On the way back to the scene the poor kid was a mess. I haven't seen him this upset in a very long time, if ever. It's at moments like this we parents must move into triage mode and at the very least, not make things worse. Difficult to do seeing how we're emotionally charged at the moment as well. The last thing he needed to get at that moment was a brutal scolding seeing he was already tearing himself up over what had happened. What more was I going to do to make him feel bad about what had happened? My job was to make him feel better.
He needed to calm down and that's what I helped him do. He's 17 and has never had anything like this happen to him before. I told him that accidents happen to all of us, we all make mistakes and that he needed to suck it up and calm down, to stop overreacting. As much as he can defer emotion, he can overreact like the best of us when the emotions do finally erupt. He kept ruminating about what ifs and what nots and I told him to stop. If anything, it could've been so much worse. Now, don't get me wrong, I was not happy about what had happened. He was careless and made a mistake but what he hopefully takes away from this incident was that he was careless and made a mistake. Not that his father eviscerated him.
He was nervous about what he was going to say to the homeowner once we got back to the scene. I reassured him that even at his ripe old age of 17, there are still things that his father should and would do for him. I would speak to the homeowner and handle it. Fortunately for someone who had left the scene of an accident, literally a hit and run, the homeowner was not home. We put the broken mailbox post by the front door of the house with an apologetic note on it asking the homeowner to call me.
On the way back to our house he had calmed down and I had him laughing when I told him stories of antics that I had gotten myself into when I was his age. He made plans with his girlfriend to come over for dinner and a movie at our house. When it was all said and done, save for the damage to the car, you'd never know anything happened out of ordinary yesterday. As it should be.
Oh, and if you're wondering, yes. He's going to have to get a job to pay for the repairs.

Wednesday, April 2, 2014

Frieze Shutters - Back to the Drawing Board.

Congratulations to my beloved, pugnacious, over confident younger son who scored his driving permit last weekend. No sooner did he get his permit that he nearly killed himself and his mother whilst out "driving" in nothing less than my precious ride. Thankfully, nothing serious happened but his confidence was battered a bit when he found himself driving on the wrong side of the road with traffic bearing down on him and his mother. All this happening in less than two shakes of a lamb's tale.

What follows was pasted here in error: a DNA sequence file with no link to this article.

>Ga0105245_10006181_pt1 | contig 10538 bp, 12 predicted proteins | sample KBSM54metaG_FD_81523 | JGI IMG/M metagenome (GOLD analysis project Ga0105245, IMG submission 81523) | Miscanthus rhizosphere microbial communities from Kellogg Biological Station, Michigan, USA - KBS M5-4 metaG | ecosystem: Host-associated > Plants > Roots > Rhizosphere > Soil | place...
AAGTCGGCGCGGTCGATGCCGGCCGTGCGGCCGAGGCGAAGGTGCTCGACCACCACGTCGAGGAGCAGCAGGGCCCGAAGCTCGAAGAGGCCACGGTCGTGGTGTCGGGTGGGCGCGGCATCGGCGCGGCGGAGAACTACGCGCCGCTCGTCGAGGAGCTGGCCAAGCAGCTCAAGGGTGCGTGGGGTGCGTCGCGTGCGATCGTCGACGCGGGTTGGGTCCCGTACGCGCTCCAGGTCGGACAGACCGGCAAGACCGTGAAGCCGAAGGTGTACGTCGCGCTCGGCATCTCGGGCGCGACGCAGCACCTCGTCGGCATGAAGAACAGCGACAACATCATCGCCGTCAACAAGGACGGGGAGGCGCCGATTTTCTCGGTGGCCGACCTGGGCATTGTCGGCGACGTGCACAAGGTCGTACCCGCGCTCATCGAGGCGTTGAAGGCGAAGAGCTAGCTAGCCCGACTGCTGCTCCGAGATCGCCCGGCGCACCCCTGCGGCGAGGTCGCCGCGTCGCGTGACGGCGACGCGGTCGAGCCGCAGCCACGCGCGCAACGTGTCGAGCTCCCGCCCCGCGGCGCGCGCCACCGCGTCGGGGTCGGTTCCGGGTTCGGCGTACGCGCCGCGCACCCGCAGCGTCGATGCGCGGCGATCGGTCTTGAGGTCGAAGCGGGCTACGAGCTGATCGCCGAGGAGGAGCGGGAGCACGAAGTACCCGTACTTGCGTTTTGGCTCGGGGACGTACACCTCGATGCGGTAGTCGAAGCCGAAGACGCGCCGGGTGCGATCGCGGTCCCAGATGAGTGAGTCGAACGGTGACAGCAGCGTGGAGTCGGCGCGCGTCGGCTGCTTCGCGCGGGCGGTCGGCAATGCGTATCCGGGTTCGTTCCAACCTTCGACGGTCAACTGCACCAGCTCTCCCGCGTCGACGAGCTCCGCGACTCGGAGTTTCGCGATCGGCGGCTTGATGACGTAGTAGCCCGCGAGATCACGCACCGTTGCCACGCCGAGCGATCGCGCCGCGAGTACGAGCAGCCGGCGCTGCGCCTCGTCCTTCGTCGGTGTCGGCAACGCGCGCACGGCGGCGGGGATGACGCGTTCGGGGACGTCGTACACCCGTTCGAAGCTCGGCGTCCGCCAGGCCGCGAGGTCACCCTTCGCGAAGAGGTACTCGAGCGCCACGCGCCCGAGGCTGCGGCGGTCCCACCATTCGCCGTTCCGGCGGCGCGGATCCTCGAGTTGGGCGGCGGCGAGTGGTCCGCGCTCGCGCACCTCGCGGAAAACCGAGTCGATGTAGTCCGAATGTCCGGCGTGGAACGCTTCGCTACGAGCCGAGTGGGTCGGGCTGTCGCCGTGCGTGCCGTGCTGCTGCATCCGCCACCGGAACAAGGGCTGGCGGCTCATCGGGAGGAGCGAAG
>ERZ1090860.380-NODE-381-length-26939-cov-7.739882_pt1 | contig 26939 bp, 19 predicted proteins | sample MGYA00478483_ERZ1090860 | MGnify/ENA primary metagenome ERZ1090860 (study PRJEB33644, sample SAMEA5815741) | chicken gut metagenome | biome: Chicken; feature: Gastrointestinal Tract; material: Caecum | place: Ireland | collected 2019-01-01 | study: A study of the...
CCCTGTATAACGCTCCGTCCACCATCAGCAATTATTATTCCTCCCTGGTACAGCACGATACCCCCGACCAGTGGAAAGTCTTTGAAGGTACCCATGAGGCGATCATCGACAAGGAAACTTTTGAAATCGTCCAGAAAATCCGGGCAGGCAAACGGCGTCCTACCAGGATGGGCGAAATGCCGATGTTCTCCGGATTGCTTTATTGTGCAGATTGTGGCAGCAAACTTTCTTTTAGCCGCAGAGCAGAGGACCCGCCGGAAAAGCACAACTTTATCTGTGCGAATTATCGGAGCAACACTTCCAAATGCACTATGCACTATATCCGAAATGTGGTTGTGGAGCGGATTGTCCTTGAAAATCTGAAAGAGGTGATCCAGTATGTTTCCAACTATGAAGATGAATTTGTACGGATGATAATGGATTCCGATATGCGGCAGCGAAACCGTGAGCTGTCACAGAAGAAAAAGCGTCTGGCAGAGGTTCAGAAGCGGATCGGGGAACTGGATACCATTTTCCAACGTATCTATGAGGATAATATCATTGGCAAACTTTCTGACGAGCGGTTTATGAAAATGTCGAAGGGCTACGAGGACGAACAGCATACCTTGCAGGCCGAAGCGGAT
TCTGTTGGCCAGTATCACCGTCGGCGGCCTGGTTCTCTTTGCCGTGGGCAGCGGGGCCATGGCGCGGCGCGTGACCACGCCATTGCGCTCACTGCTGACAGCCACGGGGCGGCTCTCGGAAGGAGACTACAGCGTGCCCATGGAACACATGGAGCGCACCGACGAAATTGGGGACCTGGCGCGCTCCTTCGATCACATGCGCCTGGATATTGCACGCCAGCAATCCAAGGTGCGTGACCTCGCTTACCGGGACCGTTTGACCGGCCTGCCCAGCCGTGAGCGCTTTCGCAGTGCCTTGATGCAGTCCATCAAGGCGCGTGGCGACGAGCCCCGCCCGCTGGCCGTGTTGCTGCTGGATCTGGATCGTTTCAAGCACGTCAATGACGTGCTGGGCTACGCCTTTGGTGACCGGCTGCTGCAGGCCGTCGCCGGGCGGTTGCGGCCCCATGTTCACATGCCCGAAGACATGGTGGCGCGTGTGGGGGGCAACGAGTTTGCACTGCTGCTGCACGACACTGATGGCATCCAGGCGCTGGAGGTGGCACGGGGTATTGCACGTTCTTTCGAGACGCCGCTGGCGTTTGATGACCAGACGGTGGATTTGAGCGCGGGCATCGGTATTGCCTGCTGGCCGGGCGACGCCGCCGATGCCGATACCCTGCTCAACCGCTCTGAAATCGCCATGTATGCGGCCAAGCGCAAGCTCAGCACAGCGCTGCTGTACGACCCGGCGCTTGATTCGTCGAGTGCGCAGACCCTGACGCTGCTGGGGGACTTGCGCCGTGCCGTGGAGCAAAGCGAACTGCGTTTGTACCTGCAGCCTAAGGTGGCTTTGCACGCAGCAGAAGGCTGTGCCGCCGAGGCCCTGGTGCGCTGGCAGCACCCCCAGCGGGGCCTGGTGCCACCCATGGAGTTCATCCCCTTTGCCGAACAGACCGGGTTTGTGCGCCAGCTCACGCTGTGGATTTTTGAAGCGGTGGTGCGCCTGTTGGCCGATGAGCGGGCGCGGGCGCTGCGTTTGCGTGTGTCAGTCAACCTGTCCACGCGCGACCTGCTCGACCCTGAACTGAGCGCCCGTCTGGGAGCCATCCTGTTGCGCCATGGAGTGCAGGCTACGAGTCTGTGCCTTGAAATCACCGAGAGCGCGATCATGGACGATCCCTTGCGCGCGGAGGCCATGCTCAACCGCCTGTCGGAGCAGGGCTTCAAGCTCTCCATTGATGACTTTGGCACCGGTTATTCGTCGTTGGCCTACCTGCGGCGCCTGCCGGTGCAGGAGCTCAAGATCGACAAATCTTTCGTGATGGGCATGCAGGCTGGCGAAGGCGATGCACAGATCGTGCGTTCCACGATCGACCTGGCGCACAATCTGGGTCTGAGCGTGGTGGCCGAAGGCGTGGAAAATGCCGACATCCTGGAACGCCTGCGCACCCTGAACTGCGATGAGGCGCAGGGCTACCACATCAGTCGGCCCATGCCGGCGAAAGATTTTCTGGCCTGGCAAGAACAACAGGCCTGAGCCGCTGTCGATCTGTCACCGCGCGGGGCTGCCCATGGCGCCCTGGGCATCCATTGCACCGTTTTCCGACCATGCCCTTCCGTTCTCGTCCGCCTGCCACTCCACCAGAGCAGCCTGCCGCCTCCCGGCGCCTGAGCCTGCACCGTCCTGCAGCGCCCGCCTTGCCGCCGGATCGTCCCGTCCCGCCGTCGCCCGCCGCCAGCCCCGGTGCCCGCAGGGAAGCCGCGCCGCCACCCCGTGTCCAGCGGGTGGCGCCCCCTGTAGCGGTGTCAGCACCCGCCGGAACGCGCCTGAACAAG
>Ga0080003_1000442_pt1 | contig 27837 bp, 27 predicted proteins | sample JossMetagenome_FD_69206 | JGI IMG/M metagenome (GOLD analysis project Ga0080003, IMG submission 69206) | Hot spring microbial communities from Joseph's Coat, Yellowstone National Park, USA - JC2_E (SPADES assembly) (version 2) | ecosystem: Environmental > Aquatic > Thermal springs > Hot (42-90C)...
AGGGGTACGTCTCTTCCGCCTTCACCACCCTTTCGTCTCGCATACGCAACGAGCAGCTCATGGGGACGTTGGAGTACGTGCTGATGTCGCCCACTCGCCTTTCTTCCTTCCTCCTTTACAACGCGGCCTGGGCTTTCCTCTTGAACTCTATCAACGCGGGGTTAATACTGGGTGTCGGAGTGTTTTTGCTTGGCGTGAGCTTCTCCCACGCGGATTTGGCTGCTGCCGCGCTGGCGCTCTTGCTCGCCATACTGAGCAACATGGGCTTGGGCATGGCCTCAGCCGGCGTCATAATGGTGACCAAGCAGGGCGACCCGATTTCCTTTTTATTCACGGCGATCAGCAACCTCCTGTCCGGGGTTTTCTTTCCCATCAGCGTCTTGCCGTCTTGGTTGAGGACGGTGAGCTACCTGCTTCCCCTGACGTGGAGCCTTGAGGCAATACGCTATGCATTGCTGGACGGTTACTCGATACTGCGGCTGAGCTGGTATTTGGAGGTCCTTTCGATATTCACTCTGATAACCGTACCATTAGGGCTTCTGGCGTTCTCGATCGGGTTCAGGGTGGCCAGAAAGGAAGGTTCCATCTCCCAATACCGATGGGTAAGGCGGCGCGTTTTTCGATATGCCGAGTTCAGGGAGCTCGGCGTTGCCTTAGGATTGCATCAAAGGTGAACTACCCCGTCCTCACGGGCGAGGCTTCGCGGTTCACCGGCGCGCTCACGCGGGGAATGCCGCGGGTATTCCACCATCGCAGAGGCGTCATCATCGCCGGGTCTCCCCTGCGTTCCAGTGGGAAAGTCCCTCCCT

Same kind of experience I had last weekend when, armed with a hefty birthday gift card from the mother in law, I finally bought a scroll saw. The only thing stopping me from making painfully exquisite wall art and furniture was my imagination. Oh, so I thought.
To review, I want to make Yankee Stadium Frieze Shutters for our man cave. The shutters, they're actually panels, themselves came out pretty good. I finally finished them to such a point that I could test them for fit and their light blocking effectiveness. They leak a little light but I think that an easy fix with a little Styrofoam or other dense material, perhaps cloth, that will blot out any light getting through. This photo actually makes them look less effective than they are. You have to have seen how much light blasts through these windows during the day to see how much darker, cozier and movie theater like the space is now with the shutters/panels in place. Save for some trimming on the one on the left and paint touch ups, these are good to go. Now, we fabricate the Frieze. To the Bat Poles. Yeah.
To start, I took the above image of the 1976 - 2008 Yankee Stadium Frieze and blew it up on my son's computer monitor. At 5 1/2 X 11, it would be of ample size although I would've liked it to be a tad larger. The stock I bought is roughly 5 1/2 X 11 so I was stuck with that size. Swimming in a sea of blue, it would look great. And it would, if I was confident I can do it. The scroll and its demons had somewhat different plants.
Making a template out of copy paper? Not a good idea. Even packing paper is a better material for a template than this stuff. It's way too flimsy. I guess my success with the Jets logo using packing paper as a template gave me a false sense of confidence that I could do this using just plain old paper. Fail.

Second problem was transferring the itty, bitty outline of the Frieze onto the stock. Even though it's just paper, packing paper, which, again, I used to make the Jets logo, is much heavier than regular paper and lends itself to stenciling much better.

I also plan on making the Frieze larger than 5 1/2 X 11. I learned quickly that it's way too small for a first time scroll sawer like myself. Scroller?  Once again, my ambition is greater than my ability. Back to the drawing board.